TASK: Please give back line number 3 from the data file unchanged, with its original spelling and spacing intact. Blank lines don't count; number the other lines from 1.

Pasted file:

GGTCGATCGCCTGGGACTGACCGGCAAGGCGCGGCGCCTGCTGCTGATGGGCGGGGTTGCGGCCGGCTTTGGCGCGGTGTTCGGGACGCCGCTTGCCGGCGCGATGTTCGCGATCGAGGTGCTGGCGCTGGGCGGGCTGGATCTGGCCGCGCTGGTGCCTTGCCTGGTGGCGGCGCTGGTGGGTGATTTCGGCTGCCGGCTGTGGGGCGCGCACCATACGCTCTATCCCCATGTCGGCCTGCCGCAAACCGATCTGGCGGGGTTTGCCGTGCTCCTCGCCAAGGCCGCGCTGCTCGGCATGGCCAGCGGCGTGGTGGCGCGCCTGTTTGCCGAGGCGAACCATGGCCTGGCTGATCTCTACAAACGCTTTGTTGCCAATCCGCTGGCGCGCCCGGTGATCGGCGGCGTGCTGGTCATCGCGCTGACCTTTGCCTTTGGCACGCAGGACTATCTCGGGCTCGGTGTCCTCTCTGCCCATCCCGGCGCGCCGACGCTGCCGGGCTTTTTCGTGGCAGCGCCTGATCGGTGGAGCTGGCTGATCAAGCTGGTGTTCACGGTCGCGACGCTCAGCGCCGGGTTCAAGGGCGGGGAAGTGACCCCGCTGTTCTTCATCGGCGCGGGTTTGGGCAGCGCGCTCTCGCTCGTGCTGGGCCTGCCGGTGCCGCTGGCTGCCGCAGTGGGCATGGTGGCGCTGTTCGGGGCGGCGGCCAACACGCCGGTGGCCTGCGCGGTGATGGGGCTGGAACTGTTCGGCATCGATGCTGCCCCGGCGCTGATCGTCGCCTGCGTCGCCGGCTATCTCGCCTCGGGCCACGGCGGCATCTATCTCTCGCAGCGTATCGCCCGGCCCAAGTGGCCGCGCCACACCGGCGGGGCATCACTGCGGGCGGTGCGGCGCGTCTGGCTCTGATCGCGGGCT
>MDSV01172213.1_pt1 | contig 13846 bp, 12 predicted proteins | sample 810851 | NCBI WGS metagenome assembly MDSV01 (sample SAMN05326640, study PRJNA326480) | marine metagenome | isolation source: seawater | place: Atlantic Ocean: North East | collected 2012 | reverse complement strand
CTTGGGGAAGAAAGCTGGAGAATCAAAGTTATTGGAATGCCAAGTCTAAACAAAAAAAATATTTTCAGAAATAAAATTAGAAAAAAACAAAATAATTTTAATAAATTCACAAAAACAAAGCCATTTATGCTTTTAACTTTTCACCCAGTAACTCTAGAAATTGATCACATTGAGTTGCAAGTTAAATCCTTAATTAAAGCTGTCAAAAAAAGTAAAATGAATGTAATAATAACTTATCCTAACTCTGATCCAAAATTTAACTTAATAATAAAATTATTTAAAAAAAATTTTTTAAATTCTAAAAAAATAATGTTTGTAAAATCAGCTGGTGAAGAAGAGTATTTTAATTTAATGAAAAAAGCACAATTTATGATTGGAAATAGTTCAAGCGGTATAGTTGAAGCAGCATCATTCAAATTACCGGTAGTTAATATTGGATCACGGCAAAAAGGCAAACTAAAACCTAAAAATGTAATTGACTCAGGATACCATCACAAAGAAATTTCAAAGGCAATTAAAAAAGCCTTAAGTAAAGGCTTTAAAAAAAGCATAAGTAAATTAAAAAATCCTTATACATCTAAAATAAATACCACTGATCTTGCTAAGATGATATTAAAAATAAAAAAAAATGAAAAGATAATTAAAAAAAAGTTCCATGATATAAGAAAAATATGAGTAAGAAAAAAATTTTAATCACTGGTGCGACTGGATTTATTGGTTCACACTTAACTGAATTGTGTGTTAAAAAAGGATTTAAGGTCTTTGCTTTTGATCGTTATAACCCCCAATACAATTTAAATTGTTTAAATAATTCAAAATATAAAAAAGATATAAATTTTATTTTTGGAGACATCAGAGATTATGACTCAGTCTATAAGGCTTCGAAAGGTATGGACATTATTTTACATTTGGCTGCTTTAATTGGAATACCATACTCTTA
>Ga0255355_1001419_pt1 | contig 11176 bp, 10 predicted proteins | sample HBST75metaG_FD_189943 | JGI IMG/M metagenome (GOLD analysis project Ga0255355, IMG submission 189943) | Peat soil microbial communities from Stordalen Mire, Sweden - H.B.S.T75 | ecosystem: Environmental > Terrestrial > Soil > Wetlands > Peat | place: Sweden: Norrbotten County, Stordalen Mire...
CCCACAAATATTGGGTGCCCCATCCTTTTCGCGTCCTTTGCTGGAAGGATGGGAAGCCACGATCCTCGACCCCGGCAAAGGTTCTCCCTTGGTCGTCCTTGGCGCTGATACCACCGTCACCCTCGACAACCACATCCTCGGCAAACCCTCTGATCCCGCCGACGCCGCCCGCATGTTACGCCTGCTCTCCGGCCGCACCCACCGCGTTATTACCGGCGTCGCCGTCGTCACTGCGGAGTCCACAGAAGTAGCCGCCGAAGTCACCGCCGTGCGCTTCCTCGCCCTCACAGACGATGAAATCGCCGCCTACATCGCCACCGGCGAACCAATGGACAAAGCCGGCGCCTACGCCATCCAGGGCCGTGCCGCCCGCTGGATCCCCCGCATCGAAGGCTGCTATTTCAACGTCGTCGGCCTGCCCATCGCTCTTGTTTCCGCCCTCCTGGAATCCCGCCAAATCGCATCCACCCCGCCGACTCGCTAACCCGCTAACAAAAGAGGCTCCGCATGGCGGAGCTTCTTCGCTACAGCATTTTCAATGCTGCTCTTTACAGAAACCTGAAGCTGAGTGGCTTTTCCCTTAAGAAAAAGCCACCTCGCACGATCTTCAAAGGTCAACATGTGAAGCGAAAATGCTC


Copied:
CTTGGGGAAGAAAGCTGGAGAATCAAAGTTATTGGAATGCCAAGTCTAAACAAAAAAAATATTTTCAGAAATAAAATTAGAAAAAAACAAAATAATTTTAATAAATTCACAAAAACAAAGCCATTTATGCTTTTAACTTTTCACCCAGTAACTCTAGAAATTGATCACATTGAGTTGCAAGTTAAATCCTTAATTAAAGCTGTCAAAAAAAGTAAAATGAATGTAATAATAACTTATCCTAACTCTGATCCAAAATTTAACTTAATAATAAAATTATTTAAAAAAAATTTTTTAAATTCTAAAAAAATAATGTTTGTAAAATCAGCTGGTGAAGAAGAGTATTTTAATTTAATGAAAAAAGCACAATTTATGATTGGAAATAGTTCAAGCGGTATAGTTGAAGCAGCATCATTCAAATTACCGGTAGTTAATATTGGATCACGGCAAAAAGGCAAACTAAAACCTAAAAATGTAATTGACTCAGGATACCATCACAAAGAAATTTCAAAGGCAATTAAAAAAGCCTTAAGTAAAGGCTTTAAAAAAAGCATAAGTAAATTAAAAAATCCTTATACATCTAAAATAAATACCACTGATCTTGCTAAGATGATATTAAAAATAAAAAAAAATGAAAAGATAATTAAAAAAAAGTTCCATGATATAAGAAAAATATGAGTAAGAAAAAAATTTTAATCACTGGTGCGACTGGATTTATTGGTTCACACTTAACTGAATTGTGTGTTAAAAAAGGATTTAAGGTCTTTGCTTTTGATCGTTATAACCCCCAATACAATTTAAATTGTTTAAATAATTCAAAATATAAAAAAGATATAAATTTTATTTTTGGAGACATCAGAGATTATGACTCAGTCTATAAGGCTTCGAAAGGTATGGACATTATTTTACATTTGGCTGCTTTAATTGGAATACCATACTCTTA